Pope’s announcement of his resignation at the end of this month is unprecedented
in modern times but not completely unexpected. In his book-length interview with Peter Seewald, Light of
(2010), Benedict XVI, referring to his many responsibilities and journeys, meekly
noted: “That really overtaxes an
eighty-three-year-old man. Thank
God there are many good co-workers....
I trust that our dear Lord will give me as much strength as I need to be
able to do what is necessary. But
I also notice that my forces are diminishing.” The fact that the Pope made the announcement in Latin to the
cardinals gathered in a consistory shows that his decision was long in the
making and carefully considered from every angle.
historical papal decision prompts several reflections.
his participation in and identification with the Second Vatican Council, Pope
Benedict XVI is really the first “post-conciliar” pope. He is the first Pontiff
to have been consecrated a bishop in the Novus Ordo liturgy. Six years after
his episcopal consecration, the new Code of Canon Law went into effect, which
in canon 401 requires that bishops submit their resignation to the pope upon
reaching the age of 75. Joseph Ratzinger/Benedict XVI therefore carried out
practically his entire episcopal ministry in the post-conciliar style that
regards the diocesan episcopate not as a monarchical title for life (“The
Ordinary is dead; long live the new Ordinary!”) but as service pro tem. Of
course this refers only to the episcopal office of governing, since a retired
bishop retains the fullness of Holy Orders and can continue his sacramental and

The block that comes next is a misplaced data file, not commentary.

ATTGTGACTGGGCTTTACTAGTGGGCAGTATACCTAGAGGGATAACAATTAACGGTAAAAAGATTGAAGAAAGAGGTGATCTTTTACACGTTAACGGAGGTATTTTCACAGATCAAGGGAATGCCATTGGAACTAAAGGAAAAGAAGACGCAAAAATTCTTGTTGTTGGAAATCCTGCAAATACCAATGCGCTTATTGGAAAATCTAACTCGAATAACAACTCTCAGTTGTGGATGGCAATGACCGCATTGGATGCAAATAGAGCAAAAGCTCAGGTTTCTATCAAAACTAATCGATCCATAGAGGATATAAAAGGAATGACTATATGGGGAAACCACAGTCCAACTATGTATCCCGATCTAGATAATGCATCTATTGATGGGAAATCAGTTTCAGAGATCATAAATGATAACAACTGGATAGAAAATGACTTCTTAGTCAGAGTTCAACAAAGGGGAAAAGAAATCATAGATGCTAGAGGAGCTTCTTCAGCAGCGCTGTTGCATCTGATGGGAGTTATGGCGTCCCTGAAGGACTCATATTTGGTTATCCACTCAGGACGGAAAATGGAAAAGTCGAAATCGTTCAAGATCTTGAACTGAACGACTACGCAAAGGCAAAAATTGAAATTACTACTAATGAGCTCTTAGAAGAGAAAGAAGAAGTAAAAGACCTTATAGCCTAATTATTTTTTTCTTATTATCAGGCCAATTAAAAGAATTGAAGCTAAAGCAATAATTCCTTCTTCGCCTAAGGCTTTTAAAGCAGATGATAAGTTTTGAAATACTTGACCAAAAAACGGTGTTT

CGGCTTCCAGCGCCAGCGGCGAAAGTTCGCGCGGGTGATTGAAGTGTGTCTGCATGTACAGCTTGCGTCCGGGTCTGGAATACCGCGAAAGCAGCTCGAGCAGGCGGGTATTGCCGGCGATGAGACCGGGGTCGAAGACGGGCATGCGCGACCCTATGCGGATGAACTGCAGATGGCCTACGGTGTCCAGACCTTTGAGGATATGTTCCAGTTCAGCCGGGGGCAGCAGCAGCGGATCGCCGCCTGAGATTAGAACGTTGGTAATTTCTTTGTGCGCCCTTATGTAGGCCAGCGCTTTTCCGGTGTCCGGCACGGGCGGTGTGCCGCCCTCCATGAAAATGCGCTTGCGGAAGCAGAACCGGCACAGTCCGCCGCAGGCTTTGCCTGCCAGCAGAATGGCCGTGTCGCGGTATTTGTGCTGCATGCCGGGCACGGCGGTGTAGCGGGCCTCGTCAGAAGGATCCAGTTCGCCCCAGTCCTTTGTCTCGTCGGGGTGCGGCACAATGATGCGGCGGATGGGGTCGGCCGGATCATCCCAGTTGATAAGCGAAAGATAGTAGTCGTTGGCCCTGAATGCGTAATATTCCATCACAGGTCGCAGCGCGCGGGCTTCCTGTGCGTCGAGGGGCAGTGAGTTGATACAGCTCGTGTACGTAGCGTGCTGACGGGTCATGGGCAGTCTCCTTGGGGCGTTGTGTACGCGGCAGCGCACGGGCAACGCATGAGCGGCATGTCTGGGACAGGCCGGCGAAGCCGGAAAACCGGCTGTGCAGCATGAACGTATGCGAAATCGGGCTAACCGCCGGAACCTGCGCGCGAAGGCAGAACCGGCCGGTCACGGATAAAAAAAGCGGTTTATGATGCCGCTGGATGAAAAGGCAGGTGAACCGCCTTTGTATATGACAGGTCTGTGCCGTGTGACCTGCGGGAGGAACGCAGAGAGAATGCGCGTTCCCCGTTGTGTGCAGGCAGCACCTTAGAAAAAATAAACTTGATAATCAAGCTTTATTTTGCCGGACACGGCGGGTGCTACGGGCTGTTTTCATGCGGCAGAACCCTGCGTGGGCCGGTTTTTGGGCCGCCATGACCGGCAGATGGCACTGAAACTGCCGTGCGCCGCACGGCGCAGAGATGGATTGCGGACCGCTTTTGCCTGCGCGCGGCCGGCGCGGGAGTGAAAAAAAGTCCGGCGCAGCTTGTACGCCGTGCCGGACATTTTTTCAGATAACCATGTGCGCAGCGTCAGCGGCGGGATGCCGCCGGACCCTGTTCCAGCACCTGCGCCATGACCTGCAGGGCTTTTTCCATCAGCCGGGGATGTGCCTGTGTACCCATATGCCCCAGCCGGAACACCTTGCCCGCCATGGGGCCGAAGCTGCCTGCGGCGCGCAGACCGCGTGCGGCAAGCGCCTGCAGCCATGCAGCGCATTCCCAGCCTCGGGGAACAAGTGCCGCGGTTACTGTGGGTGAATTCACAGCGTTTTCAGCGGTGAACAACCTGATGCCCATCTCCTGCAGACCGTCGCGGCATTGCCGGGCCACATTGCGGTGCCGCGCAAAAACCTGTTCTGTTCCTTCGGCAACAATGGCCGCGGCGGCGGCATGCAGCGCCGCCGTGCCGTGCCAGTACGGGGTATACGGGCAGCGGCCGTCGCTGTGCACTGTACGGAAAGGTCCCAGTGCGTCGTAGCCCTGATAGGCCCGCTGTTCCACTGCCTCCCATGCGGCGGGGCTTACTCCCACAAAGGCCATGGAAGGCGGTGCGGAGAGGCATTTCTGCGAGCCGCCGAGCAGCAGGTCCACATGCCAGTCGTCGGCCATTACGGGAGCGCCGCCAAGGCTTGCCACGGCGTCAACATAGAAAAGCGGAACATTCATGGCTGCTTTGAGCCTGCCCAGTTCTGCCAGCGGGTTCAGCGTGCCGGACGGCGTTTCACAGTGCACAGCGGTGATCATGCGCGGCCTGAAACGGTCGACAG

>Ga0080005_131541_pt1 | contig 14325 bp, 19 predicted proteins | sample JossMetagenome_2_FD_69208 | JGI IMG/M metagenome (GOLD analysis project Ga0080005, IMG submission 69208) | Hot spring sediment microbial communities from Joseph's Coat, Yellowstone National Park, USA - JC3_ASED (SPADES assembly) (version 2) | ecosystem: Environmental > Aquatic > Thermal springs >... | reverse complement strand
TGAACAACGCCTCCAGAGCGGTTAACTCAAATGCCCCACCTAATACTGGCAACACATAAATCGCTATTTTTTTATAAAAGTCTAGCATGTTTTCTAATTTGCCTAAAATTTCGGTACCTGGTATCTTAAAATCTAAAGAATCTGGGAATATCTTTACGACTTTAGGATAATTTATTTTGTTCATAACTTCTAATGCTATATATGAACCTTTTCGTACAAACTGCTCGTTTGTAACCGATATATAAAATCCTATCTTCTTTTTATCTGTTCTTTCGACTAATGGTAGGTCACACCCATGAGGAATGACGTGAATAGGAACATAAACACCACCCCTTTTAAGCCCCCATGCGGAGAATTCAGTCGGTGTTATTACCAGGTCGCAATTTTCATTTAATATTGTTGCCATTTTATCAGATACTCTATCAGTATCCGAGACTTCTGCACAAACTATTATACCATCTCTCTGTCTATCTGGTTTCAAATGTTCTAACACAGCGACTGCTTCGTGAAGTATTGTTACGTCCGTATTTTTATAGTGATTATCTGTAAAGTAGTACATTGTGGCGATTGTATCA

would suspect it, but Joseph Ratzinger has had health concerns for most of his
life. In 1977, thirty-five years ago, he almost refused his appointment as Archbishop
of Munich and Freising on the grounds of poor health. Like St. Maximilian Kolbe
(who served as a foreign missionary while having only part of one lung),
Joseph/Benedict was descended from very hardy stock yet suffered
infirmities. Nevertheless, he has worked
full-time into his mid-eighties governing the Church. In announcing his
resignation he is admitting his limitations and declaring that the days of his
heroic fortitude and perseverance in office are soon to be over.
he was called to Rome in 1979, Cardinal Ratzinger collaborated closely with
Pope John Paul II for two and a half decades, learning how the Curia works and
getting difficult tasks accomplished.
Documents that he composed as Prefect of the Congregation for the
Doctrine of the Faith helped to clamp down on South American liberation
theology and to uphold traditional Catholic teaching about the nature of the
Church against syncretism, indifferentism and exaggerated ecumenical
trends. In 2005, therefore, he was
singularly well prepared to ascend to the papacy. The extraordinary continuity
that the Universal Church has thus experienced in its highest government since
October 1978 might have been on the Pope’s mind in recent months. From his
vantage point it may appear that the next transition of papal authority will go
more securely if there is a “Papa emeritus” secluded in the
Vatican, praying for the pontiff who will be elected in March.
Benedict XVI made the announcement of his resignation on the Feast of Our Lady
of Lourdes, patroness of the sick. Although their ways of expressing it were
very different, he and his predecessor both had a deep, lifelong devotion to
the Mother of Christ. Karol Wojtyła lost his mother when he was very young, and
so he depended on Our Lady to help him through his years as an underground
seminarian, then a priest, professor and bishop in Communist Poland. Pope John Paul II emblazoned his
devotion to Mary on his papal coat of arms. Visits to a Marian shrine in
Bavaria played an important part in the lives and vocations of Joseph Ratzinger
and his brother Georg as well. Yet
their mother lived to see the twelfth anniversary of her sons’ priestly ordination.
Fr. Ratzinger was understandably more reticent in his preaching and writing
about the Blessed Virgin Mary. Still, Pope Benedict XVI is implicitly entrusting his
remaining days on earth to Mary, the Mother of God.